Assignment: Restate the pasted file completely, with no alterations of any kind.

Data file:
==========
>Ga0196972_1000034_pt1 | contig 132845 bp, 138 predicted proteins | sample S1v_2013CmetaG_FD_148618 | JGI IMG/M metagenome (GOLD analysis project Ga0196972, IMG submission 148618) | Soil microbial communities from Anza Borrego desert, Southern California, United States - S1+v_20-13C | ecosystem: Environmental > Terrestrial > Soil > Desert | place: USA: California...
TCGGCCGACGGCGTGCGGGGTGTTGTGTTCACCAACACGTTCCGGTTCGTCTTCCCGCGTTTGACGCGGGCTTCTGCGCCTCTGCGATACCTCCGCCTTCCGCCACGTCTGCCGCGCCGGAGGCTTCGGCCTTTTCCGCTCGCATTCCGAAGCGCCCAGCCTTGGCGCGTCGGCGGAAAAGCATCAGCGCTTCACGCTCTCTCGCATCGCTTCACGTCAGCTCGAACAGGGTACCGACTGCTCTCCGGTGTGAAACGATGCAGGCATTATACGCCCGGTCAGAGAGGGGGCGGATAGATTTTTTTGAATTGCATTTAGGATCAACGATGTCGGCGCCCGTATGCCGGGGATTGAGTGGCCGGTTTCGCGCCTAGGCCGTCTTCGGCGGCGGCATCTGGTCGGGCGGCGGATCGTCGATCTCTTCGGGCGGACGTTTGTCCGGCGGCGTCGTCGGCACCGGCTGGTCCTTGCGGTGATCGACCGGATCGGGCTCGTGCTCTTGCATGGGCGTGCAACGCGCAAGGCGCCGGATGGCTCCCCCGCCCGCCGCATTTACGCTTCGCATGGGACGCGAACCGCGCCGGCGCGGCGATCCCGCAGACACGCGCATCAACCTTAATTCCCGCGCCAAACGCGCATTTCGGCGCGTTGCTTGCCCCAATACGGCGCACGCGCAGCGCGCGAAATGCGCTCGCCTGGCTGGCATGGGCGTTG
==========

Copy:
>Ga0196972_1000034_pt1 | contig 132845 bp, 138 predicted proteins | sample S1v_2013CmetaG_FD_148618 | JGI IMG/M metagenome (GOLD analysis project Ga0196972, IMG submission 148618) | Soil microbial communities from Anza Borrego desert, Southern California, United States - S1+v_20-13C | ecosystem: Environmental > Terrestrial > Soil > Desert | place: USA: California...
TCGGCCGACGGCGTGCGGGGTGTTGTGTTCACCAACACGTTCCGGTTCGTCTTCCCGCGTTTGACGCGGGCTTCTGCGCCTCTGCGATACCTCCGCCTTCCGCCACGTCTGCCGCGCCGGAGGCTTCGGCCTTTTCCGCTCGCATTCCGAAGCGCCCAGCCTTGGCGCGTCGGCGGAAAAGCATCAGCGCTTCACGCTCTCTCGCATCGCTTCACGTCAGCTCGAACAGGGTACCGACTGCTCTCCGGTGTGAAACGATGCAGGCATTATACGCCCGGTCAGAGAGGGGGCGGATAGATTTTTTTGAATTGCATTTAGGATCAACGATGTCGGCGCCCGTATGCCGGGGATTGAGTGGCCGGTTTCGCGCCTAGGCCGTCTTCGGCGGCGGCATCTGGTCGGGCGGCGGATCGTCGATCTCTTCGGGCGGACGTTTGTCCGGCGGCGTCGTCGGCACCGGCTGGTCCTTGCGGTGATCGACCGGATCGGGCTCGTGCTCTTGCATGGGCGTGCAACGCGCAAGGCGCCGGATGGCTCCCCCGCCCGCCGCATTTACGCTTCGCATGGGACGCGAACCGCGCCGGCGCGGCGATCCCGCAGACACGCGCATCAACCTTAATTCCCGCGCCAAACGCGCATTTCGGCGCGTTGCTTGCCCCAATACGGCGCACGCGCAGCGCGCGAAATGCGCTCGCCTGGCTGGCATGGGCGTTG